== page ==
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Striped Bass (Morone saxatilis)

Lake Powell Striper
A typical Lake Powell Striped Bass


Coloration is bluish-black to dark grey, or olive-green above, the sides are silvery, the belly white. Striped bass have seven to nine unbroken stripes along each side. The body is somewhat streamlined. Mouth is oblique and the lower jaw longer than the upper. The dorsal fins are clearly separated. The caudal is forked.

Striped Bass, also known as Stripers, are prevalent in Lake Powell. They are actually a saltwater fish species, only travelling to freshwater rivers to spawn, however it was found that they can survive their entire lives in freshwater as well.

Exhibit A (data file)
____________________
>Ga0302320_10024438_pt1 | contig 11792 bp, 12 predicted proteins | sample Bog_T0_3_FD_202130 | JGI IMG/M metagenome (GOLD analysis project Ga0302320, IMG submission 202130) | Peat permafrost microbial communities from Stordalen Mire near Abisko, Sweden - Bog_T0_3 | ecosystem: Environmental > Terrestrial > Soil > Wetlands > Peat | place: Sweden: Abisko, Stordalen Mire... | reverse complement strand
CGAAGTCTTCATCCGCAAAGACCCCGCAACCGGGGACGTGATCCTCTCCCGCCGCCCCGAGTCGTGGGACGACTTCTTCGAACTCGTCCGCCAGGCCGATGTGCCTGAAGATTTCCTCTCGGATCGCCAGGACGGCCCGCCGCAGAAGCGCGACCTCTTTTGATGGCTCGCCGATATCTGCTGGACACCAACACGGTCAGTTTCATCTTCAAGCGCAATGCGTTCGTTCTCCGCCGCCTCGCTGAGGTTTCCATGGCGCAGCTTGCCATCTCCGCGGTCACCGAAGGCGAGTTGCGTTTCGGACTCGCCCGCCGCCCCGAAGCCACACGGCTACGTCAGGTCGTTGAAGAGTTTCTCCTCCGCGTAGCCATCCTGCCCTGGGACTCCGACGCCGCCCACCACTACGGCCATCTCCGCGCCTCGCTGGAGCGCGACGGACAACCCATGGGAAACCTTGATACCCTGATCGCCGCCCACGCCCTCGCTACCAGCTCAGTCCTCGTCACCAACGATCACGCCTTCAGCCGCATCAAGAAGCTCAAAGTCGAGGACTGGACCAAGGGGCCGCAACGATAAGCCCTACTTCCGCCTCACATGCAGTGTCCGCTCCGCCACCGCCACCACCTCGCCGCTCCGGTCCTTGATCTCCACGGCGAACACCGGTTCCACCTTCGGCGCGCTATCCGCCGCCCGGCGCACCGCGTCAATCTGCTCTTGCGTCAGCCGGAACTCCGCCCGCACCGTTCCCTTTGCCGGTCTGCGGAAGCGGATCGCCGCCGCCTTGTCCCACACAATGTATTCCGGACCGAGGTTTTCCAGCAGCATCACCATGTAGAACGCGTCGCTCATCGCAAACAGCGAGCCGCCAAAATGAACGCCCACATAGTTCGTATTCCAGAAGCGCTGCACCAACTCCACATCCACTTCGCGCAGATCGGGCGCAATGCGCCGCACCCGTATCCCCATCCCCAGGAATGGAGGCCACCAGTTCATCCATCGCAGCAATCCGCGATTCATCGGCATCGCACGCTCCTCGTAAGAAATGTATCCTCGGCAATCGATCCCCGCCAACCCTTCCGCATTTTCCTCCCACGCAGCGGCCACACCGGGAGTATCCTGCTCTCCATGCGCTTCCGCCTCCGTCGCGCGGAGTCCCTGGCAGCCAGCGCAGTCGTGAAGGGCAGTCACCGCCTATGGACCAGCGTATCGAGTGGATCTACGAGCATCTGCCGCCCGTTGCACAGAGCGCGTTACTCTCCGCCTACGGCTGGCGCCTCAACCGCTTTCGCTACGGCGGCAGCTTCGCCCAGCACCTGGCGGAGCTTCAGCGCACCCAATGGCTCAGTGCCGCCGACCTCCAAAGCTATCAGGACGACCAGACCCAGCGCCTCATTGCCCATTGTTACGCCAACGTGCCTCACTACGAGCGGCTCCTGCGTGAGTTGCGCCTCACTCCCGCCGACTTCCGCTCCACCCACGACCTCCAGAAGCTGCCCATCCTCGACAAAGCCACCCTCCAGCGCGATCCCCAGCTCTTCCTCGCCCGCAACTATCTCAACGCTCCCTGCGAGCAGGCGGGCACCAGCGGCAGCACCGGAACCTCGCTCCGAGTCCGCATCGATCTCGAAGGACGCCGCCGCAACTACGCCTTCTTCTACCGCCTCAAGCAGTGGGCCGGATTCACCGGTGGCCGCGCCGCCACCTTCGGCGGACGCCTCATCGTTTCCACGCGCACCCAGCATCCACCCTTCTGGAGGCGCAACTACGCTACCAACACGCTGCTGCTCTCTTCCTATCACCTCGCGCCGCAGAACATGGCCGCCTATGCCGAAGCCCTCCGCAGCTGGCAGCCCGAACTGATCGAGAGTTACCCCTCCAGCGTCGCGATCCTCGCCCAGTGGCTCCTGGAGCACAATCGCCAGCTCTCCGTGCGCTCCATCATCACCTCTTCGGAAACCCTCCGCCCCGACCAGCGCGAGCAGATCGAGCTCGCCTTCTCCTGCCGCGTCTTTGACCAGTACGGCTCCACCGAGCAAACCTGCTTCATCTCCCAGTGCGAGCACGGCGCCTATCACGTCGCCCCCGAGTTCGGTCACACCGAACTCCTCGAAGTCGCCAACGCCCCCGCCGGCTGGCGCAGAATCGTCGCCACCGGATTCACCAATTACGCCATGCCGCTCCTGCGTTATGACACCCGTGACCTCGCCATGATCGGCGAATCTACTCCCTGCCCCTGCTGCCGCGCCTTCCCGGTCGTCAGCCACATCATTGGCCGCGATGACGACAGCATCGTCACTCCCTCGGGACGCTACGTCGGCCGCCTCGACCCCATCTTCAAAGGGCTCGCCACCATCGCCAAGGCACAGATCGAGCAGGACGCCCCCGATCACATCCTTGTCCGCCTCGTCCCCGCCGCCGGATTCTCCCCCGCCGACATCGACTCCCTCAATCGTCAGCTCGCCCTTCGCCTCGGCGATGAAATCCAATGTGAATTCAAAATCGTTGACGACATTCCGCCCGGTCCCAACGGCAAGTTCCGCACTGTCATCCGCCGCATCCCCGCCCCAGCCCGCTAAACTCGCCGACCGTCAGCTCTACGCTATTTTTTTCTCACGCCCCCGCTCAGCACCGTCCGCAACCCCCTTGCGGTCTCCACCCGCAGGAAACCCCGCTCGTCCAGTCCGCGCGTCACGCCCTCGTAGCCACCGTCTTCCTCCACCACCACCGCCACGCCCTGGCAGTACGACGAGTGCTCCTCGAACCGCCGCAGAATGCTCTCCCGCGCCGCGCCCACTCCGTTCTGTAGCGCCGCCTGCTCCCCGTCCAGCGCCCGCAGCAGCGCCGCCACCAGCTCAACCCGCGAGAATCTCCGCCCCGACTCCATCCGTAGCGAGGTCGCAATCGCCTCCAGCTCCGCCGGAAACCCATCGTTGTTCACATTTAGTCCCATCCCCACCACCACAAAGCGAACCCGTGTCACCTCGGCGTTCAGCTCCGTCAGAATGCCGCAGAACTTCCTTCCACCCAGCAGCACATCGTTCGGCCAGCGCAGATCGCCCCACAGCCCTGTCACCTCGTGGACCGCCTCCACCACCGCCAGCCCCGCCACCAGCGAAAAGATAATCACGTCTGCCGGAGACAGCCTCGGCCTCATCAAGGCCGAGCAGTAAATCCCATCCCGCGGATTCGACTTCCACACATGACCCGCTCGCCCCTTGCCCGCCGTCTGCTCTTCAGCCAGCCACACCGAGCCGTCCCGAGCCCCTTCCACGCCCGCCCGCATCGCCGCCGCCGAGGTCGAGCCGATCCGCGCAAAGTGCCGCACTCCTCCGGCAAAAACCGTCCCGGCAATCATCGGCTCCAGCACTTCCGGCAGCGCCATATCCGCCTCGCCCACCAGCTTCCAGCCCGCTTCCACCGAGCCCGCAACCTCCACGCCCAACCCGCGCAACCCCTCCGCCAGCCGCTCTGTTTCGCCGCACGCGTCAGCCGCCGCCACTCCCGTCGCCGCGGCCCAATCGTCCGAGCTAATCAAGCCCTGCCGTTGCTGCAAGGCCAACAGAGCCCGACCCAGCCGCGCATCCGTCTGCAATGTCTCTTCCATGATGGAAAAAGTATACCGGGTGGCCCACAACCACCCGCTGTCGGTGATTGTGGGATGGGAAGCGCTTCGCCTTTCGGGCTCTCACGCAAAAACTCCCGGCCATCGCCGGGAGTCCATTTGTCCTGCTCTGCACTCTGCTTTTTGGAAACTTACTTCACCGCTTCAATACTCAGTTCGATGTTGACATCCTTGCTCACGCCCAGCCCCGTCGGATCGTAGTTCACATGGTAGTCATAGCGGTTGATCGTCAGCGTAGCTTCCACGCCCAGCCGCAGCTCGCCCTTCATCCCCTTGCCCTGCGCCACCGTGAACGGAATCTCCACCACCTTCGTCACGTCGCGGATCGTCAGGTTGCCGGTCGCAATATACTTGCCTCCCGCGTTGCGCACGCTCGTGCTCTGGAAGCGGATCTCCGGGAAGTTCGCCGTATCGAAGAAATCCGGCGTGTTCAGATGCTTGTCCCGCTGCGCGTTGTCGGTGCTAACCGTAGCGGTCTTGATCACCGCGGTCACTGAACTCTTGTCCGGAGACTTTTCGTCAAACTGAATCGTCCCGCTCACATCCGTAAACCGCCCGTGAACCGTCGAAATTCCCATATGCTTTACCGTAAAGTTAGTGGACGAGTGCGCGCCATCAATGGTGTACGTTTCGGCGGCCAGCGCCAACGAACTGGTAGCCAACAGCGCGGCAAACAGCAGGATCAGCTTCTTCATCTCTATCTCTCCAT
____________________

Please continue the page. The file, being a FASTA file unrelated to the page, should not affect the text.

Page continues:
Striped Bass are probably the most popular fish to catch at Lake Powell, and do not have a limit so feel free to harvest as many as you would like.

Where to catch Striped Bass:

Current Regulations:

Fishing Tips:

Stripers can be caught just about any time during the year, however the best times are in the spring just after the spawn when they really 'put on the feed bag', and in the fall when they begin to 'boil' (chase shad to the surface in big schools, making the water appear to boil).

One good method of attracting Striped Bass to where you are fishing (if you are vertical jigging or baitfishing) is to chum using dead anchovies. You can reall start a feeding frenzy at certain times by throwing out a frozen block of anchovies in a trap or net, which will slowly disperse the smell and make it last longer, as well as keep it more intact for longer.

Stripers will smell the fish and come to investigate. Then it's up to you to nail them with fresh anchovies as bait, or to vertical jig them using shad imitating jigging spoons. This method can be productive when the fish are less active.